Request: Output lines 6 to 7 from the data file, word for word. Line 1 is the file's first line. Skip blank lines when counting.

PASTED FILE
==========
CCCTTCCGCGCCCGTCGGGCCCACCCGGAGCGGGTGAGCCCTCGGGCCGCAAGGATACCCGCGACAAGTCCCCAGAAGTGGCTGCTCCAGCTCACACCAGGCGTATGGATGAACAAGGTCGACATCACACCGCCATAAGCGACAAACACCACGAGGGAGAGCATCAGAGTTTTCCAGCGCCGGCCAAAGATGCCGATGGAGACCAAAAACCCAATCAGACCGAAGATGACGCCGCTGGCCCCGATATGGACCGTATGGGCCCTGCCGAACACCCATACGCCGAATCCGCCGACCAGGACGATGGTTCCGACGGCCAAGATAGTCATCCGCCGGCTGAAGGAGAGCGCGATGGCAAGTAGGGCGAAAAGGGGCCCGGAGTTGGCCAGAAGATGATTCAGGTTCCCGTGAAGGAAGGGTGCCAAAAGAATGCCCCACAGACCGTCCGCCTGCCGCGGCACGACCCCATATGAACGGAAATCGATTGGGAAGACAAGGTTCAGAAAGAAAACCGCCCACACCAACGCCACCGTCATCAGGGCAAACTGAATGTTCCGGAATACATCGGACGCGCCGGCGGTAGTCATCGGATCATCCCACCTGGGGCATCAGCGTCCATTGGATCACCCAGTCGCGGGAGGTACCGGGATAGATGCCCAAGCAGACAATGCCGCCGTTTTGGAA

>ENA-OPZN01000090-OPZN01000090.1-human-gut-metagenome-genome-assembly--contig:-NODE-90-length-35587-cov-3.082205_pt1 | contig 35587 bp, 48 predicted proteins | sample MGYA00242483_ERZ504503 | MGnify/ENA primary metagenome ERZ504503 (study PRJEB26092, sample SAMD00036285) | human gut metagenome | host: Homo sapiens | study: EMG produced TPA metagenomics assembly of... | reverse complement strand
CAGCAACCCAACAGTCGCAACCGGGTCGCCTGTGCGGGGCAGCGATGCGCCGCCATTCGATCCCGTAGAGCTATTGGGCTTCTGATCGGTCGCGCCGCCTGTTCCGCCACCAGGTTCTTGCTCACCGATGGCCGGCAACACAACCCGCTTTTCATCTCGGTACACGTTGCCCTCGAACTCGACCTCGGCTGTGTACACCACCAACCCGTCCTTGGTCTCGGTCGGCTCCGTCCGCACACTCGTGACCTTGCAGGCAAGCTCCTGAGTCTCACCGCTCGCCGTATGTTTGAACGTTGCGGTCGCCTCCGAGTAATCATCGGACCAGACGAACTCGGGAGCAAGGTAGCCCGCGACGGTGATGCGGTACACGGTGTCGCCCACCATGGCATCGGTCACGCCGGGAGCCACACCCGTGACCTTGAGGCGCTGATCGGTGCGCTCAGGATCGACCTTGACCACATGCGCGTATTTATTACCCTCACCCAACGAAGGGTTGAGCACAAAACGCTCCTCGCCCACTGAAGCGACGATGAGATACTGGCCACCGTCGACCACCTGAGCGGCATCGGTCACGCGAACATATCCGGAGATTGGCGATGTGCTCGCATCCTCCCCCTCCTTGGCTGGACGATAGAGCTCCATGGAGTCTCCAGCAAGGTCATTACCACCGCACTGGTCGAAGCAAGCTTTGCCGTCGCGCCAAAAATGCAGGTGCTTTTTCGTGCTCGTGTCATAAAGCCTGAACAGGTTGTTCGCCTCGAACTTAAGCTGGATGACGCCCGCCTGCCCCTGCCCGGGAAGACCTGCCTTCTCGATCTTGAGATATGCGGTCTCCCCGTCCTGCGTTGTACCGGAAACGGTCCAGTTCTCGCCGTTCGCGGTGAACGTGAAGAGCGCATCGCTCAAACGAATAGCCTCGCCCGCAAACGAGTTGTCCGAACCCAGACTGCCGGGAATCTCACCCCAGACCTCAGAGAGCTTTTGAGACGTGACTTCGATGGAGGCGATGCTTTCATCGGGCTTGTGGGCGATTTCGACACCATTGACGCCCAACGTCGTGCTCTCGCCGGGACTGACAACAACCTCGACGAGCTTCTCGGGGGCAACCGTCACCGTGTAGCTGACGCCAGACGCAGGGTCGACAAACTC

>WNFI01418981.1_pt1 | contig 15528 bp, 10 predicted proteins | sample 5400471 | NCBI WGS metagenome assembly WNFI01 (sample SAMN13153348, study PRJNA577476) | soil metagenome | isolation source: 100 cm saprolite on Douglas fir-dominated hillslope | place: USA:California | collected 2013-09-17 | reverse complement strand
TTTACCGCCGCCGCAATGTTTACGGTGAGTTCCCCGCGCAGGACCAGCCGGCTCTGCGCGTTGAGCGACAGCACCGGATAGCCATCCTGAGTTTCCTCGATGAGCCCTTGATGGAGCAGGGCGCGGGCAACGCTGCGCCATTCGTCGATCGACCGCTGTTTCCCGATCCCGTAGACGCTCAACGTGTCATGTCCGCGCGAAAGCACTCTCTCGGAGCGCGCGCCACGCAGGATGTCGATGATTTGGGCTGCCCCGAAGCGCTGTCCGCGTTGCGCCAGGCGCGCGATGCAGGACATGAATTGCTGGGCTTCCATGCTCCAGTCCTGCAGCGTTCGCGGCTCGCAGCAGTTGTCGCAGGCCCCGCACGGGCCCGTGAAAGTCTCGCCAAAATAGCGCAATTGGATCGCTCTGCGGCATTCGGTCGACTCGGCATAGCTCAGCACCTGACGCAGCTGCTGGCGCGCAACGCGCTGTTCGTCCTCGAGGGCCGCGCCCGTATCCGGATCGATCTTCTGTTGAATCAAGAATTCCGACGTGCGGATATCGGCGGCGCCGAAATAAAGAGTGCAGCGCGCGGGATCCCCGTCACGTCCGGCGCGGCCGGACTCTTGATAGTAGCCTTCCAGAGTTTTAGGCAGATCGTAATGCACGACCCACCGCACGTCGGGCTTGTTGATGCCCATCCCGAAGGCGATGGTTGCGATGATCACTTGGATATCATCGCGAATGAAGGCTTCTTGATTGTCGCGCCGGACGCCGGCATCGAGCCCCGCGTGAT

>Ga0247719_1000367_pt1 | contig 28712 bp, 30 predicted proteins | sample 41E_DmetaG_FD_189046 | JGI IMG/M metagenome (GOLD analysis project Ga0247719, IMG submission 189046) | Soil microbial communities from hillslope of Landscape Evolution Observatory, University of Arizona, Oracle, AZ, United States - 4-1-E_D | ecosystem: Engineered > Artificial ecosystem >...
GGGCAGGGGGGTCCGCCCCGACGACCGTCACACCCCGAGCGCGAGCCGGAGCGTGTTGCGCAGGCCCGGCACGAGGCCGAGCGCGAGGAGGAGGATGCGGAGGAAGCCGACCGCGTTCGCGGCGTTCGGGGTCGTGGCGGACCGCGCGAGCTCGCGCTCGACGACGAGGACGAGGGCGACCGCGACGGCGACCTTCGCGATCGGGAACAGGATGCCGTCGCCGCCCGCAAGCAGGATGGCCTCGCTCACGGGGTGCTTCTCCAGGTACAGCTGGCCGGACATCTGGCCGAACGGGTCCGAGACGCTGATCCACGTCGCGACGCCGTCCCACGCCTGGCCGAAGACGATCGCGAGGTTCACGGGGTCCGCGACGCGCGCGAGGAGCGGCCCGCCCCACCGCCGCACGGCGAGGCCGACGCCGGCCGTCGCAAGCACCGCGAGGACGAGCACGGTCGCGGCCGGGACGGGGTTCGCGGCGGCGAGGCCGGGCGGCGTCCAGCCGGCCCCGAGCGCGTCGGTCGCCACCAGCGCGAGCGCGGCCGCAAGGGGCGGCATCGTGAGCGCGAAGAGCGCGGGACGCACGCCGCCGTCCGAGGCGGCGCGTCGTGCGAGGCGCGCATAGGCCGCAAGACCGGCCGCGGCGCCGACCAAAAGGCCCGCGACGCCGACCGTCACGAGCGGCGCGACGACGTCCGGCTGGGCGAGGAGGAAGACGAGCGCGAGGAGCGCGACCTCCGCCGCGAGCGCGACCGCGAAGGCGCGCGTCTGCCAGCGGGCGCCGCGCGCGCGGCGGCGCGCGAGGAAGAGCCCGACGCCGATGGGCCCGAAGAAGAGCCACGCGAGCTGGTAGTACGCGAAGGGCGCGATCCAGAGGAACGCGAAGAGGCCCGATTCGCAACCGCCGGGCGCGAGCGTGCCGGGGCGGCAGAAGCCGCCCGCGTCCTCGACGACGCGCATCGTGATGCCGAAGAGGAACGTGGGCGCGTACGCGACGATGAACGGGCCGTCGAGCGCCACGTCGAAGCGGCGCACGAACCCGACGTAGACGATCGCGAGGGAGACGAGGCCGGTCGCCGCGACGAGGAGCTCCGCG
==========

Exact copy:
>Ga0247719_1000367_pt1 | contig 28712 bp, 30 predicted proteins | sample 41E_DmetaG_FD_189046 | JGI IMG/M metagenome (GOLD analysis project Ga0247719, IMG submission 189046) | Soil microbial communities from hillslope of Landscape Evolution Observatory, University of Arizona, Oracle, AZ, United States - 4-1-E_D | ecosystem: Engineered > Artificial ecosystem >...
GGGCAGGGGGGTCCGCCCCGACGACCGTCACACCCCGAGCGCGAGCCGGAGCGTGTTGCGCAGGCCCGGCACGAGGCCGAGCGCGAGGAGGAGGATGCGGAGGAAGCCGACCGCGTTCGCGGCGTTCGGGGTCGTGGCGGACCGCGCGAGCTCGCGCTCGACGACGAGGACGAGGGCGACCGCGACGGCGACCTTCGCGATCGGGAACAGGATGCCGTCGCCGCCCGCAAGCAGGATGGCCTCGCTCACGGGGTGCTTCTCCAGGTACAGCTGGCCGGACATCTGGCCGAACGGGTCCGAGACGCTGATCCACGTCGCGACGCCGTCCCACGCCTGGCCGAAGACGATCGCGAGGTTCACGGGGTCCGCGACGCGCGCGAGGAGCGGCCCGCCCCACCGCCGCACGGCGAGGCCGACGCCGGCCGTCGCAAGCACCGCGAGGACGAGCACGGTCGCGGCCGGGACGGGGTTCGCGGCGGCGAGGCCGGGCGGCGTCCAGCCGGCCCCGAGCGCGTCGGTCGCCACCAGCGCGAGCGCGGCCGCAAGGGGCGGCATCGTGAGCGCGAAGAGCGCGGGACGCACGCCGCCGTCCGAGGCGGCGCGTCGTGCGAGGCGCGCATAGGCCGCAAGACCGGCCGCGGCGCCGACCAAAAGGCCCGCGACGCCGACCGTCACGAGCGGCGCGACGACGTCCGGCTGGGCGAGGAGGAAGACGAGCGCGAGGAGCGCGACCTCCGCCGCGAGCGCGACCGCGAAGGCGCGCGTCTGCCAGCGGGCGCCGCGCGCGCGGCGGCGCGCGAGGAAGAGCCCGACGCCGATGGGCCCGAAGAAGAGCCACGCGAGCTGGTAGTACGCGAAGGGCGCGATCCAGAGGAACGCGAAGAGGCCCGATTCGCAACCGCCGGGCGCGAGCGTGCCGGGGCGGCAGAAGCCGCCCGCGTCCTCGACGACGCGCATCGTGATGCCGAAGAGGAACGTGGGCGCGTACGCGACGATGAACGGGCCGTCGAGCGCCACGTCGAAGCGGCGCACGAACCCGACGTAGACGATCGCGAGGGAGACGAGGCCGGTCGCCGCGACGAGGAGCTCCGCG